Cord Blood Registry is Advancing Regenerative Medicine Research at Exciting Pace

SAN BRUNO,Calif., March 19, 2013 /PRNewswire/ --Cord Blood Registry (CBR), the world's largest newborn stem cell bank, is fueling innovation in newborn stem cell research. As CBR prepares to release its 250th cord blood unit for medical use this month, the newborn stem cell bank announces that 71% of all its units released for use have been for emerging applications in regenerative medicine, such as brain injury, autism and type 1 diabetes. The other 29% have been for traditional transplant use, such as leukemia and sickle cell disease. This rapid increase in the use of family banked units for regenerative medicine applications is a complete reversal from the figures just six years ago, where 25% of the units released were for regenerative medicine applications and 75% for traditional transplant use. More than 50% of all cord blood units released for use in emerging regenerative therapies by family banks have been processed and stored at CBR. CBR is the only family newborn stem cell bank to have established FDA-regulated trials and is connecting client families to more potential treatments. As the industry leader in this initiative, Cord Blood Registry continues to focus on advancing the clinical applications of newborn stem cells.



Over the past 20 years, cord blood stem cells have been used to treat more than 80 life-threatening diseases and disorders including certain cancers, blood disorders, immune diseases, and metabolic disorders. Today, promising treatments are paving the way for further research. Current FDA-regulated clinical trials are exploring the use of a child's own cord blood stem cells in regenerative medicine for conditions that have no cure today. Most of these groundbreaking trials only use cord blood stem cells processed and stored by Cord Blood Registry for consistency and because of their commitment to quality.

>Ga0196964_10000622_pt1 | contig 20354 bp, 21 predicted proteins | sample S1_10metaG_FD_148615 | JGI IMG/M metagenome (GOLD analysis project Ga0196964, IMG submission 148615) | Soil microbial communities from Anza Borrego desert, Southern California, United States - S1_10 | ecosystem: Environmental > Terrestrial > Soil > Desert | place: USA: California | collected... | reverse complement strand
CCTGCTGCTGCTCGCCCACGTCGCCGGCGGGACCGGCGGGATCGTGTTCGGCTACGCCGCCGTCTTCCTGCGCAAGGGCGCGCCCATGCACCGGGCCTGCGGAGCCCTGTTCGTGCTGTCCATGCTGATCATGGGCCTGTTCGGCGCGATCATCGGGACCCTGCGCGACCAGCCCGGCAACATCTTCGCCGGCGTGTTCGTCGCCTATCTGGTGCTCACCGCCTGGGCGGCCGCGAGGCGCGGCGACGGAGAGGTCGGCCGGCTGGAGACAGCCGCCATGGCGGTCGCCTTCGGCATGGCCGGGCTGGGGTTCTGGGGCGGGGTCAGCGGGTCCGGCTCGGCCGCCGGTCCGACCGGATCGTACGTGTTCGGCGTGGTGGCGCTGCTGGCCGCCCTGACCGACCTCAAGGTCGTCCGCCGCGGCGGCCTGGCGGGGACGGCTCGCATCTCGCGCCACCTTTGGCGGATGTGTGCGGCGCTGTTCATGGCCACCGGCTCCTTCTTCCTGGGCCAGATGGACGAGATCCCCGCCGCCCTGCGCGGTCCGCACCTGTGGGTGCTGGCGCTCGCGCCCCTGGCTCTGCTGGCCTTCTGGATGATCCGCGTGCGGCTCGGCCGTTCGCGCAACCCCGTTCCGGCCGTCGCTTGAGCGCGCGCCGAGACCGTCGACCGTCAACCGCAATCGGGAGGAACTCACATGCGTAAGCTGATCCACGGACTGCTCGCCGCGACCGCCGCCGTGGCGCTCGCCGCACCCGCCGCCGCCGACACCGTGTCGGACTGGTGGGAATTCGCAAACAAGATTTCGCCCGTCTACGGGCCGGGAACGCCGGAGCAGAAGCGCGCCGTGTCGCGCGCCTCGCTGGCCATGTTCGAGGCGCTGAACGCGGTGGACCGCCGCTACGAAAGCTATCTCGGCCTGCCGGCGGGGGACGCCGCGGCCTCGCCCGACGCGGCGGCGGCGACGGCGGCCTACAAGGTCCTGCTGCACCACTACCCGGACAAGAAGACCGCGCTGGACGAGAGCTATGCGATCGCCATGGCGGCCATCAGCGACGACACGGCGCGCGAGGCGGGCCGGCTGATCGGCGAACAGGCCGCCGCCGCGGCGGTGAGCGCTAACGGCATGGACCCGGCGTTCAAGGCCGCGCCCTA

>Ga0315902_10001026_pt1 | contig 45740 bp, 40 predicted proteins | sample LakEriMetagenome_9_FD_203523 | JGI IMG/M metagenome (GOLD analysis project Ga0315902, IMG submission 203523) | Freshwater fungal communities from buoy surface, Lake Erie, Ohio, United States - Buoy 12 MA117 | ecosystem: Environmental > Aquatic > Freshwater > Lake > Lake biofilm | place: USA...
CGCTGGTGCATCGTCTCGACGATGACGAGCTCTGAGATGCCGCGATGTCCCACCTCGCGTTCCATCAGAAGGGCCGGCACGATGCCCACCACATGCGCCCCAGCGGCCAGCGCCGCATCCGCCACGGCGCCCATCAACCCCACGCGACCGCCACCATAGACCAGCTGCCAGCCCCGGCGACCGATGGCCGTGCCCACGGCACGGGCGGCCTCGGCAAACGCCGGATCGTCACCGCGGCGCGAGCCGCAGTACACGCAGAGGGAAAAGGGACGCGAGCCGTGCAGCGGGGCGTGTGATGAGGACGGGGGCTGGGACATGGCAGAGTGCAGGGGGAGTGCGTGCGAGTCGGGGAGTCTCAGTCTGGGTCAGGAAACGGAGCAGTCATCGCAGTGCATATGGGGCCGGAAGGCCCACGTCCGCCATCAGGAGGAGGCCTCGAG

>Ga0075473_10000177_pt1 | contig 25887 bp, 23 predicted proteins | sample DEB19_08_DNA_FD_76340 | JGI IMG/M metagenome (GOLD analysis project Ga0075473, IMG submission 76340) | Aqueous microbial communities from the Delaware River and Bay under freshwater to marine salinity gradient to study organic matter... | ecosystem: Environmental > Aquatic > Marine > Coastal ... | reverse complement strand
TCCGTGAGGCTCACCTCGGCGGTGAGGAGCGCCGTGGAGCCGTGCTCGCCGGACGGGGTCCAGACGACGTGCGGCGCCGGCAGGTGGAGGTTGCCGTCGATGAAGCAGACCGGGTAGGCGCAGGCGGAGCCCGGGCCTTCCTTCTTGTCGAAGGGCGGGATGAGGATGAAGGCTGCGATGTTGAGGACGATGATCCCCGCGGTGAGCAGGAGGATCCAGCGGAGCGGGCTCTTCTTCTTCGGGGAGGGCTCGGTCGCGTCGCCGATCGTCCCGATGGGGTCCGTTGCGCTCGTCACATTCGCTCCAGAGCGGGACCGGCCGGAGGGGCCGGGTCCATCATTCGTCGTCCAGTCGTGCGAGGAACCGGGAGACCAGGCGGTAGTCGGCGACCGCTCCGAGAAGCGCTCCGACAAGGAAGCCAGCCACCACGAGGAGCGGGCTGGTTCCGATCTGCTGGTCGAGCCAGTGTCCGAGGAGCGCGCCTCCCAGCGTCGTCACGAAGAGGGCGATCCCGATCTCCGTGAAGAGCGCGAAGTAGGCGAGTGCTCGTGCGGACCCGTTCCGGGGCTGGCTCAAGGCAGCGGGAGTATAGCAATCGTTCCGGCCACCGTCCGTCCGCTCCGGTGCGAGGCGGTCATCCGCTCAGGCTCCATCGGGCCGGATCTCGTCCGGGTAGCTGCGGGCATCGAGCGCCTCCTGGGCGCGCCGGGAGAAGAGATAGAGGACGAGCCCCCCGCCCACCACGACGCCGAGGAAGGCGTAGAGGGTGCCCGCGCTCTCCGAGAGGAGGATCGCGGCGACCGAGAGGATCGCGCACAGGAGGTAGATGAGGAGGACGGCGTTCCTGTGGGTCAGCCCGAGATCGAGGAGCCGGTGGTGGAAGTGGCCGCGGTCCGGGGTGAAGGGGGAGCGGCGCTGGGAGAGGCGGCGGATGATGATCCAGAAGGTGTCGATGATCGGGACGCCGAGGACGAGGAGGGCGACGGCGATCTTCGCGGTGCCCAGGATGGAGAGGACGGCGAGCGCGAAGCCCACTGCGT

"At an increased pace, CBR is providing families exclusive access to promising new potential treatment options through our focus on clinical trials," said Geoffrey Crouse, CEO of Cord Blood Registry. "We are proud to partner with researchers at the forefront of stem cell medicine."

Clinical Trials Break New Ground in Regenerative Medicine

Cord blood stem cells are currently being evaluated in a series of clinical trials exclusive to CBR clients as potential treatment for autism, cerebral palsy, traumatic brain injury and pediatric stroke. Results will be published upon the completion of the trials.

Dr. Michael Chez, director of pediatric neurology at Sutter Medical Center, is leading a landmark FDA-regulated clinical trial to test the use of a child's own cord blood stem cells as a potential therapy to improve language and behavior in children with autism who have no obvious cause for the condition such as a known genetic syndrome or brain injury.

Dr. James Carroll at Georgia Regents University is conducting the first FDA-regulated clinical trial evaluating the use of cord blood stem cell infusions to treat children with cerebral palsy. Drake Haynes, who suffered a stroke after birth and was later diagnosed with cerebral palsy, was infused with his own CBR processed stem cells. Drake's progress is constantly being monitored and he continues to see multiple physical therapists. His family reports anecdotal evidence of steady progress in Drake's speech and mobility. Drake's mother, Nikki Haynes, describes it as the "blinds being lifted." A second FDA-regulated trial for cerebral palsy is underway at Duke University. A number of CBR families are currently participating in this key research as well.

Dr. Charles Cox, professor of pediatric surgery at The University of Texas Health Science Center in Houston (UT Health), is leading an FDA-regulated trial studying the use of a child's own cord blood stem cells in the treatment of traumatic brain injury (TBI).

Cord Blood Registry is Advancing Regenerative Medicine Research at Exciting Pace

Related Post